There has been widespread concern with regard to implementation of the General Anti-Avoidance Rules (GAAR) among foreign investors. The Shome panel on GAAR suggested deferring the implementation by three years. This was welcomed by the investors.
The Finance Minister’s recent move to meet the FIIs and keep them abreast of the developments was welcome. This keeps the investors involved and shows the Government is working towards creating a healthy investment atmosphere. Investor interest is also sustained, as is evident from the fact that FIIs have been net buyers and invested over $18 billion so far this year.
However, interactions alone will not solve the myriad problems inhibiting foreign investments. The Government has to adopt a holistic approach.
It is in this context that the issue of special economic zones (SEZs) is important. Based on the concessions offered under the SEZ Act 2005, a large number of foreign investors invested in them. The decision to apply Minimum Alternate Tax on SEZs, however, seems short-sighted.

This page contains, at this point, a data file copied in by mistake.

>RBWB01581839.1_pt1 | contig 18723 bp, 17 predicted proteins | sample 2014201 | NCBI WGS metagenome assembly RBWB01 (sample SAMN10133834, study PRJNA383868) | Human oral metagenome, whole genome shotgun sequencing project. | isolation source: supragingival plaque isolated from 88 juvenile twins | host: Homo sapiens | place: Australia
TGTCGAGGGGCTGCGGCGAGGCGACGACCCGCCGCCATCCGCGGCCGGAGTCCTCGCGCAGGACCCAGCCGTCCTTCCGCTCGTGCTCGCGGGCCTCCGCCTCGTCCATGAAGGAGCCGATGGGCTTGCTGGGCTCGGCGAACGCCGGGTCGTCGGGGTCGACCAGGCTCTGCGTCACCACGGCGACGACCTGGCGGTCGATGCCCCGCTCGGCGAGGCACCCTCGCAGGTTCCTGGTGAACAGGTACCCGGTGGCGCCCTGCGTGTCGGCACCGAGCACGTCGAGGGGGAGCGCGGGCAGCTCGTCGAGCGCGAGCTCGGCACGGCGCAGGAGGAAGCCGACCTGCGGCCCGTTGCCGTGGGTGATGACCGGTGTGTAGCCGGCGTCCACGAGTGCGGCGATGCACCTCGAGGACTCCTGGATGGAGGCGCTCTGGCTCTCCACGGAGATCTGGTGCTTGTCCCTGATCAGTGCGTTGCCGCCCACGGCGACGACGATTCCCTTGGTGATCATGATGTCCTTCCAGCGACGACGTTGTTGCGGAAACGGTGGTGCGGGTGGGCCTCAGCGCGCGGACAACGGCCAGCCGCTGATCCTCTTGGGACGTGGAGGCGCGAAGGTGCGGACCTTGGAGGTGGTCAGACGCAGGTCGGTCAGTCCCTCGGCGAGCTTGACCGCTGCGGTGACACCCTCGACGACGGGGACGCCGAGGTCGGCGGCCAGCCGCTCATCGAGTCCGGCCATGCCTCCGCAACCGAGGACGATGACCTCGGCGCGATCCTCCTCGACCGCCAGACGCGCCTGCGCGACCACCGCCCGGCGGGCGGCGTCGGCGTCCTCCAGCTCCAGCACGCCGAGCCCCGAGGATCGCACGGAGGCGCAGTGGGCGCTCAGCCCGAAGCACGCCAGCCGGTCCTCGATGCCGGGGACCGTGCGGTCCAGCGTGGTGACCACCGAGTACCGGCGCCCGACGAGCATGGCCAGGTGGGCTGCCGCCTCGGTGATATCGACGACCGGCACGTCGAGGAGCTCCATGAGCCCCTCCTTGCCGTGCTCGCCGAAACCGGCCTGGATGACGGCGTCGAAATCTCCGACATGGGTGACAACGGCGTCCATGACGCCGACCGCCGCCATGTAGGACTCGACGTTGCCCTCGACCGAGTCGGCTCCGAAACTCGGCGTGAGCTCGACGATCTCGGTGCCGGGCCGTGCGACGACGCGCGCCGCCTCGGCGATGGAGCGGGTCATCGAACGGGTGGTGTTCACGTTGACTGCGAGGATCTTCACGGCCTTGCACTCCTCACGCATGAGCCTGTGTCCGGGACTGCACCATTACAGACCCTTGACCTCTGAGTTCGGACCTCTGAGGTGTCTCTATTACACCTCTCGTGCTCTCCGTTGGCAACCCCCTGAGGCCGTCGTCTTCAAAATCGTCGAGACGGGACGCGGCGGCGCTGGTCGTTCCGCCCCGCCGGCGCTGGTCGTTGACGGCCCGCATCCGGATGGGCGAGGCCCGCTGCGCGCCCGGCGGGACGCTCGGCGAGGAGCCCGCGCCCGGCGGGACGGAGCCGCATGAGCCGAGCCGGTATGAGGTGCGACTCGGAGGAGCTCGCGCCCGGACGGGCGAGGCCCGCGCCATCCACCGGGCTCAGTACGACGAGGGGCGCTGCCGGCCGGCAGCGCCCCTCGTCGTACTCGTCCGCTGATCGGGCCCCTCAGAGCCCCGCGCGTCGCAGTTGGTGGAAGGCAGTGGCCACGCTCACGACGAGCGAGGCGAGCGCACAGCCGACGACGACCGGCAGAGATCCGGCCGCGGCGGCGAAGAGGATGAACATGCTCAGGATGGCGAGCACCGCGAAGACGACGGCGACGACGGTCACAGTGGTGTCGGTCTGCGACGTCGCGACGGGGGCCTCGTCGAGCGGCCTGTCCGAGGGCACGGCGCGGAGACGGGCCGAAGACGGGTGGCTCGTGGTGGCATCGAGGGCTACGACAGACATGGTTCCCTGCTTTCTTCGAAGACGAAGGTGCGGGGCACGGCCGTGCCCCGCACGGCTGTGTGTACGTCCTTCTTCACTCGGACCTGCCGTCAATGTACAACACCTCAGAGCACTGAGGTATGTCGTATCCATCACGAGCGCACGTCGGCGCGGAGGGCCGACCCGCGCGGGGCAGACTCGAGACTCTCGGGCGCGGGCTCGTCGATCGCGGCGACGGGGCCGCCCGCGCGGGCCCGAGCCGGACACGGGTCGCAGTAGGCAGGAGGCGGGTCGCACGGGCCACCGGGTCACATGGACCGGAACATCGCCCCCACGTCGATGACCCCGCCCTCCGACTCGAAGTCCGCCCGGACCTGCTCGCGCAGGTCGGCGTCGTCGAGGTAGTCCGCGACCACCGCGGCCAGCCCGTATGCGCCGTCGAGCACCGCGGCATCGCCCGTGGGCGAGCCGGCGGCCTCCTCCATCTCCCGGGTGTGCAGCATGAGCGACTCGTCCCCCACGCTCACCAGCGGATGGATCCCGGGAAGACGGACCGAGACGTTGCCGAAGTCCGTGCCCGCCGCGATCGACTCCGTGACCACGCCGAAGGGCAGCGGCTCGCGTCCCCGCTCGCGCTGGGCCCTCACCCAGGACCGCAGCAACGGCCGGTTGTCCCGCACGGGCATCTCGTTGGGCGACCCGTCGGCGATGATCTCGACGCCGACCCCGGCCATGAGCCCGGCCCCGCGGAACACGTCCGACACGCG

This is because MAT cancelled out all tax concessions that were being offered under the Act. Those who had already invested felt cheated.
Prices of milk sachets haven’t fallen despite the recent crash in procurement prices (Business Line, November 15). Adulteration by dairies is another issue consumers have been complaining about. Children avoid dairy milk, as added chemicals gives it a bad odour. My morning coffee prepared with dairy milk has become a distasteful experience. Dairies try to fool us by arguing that preservatives are for hygiene; I have personally seen them mixing old stock of milk powder with milk.
B. Aravinda Prasad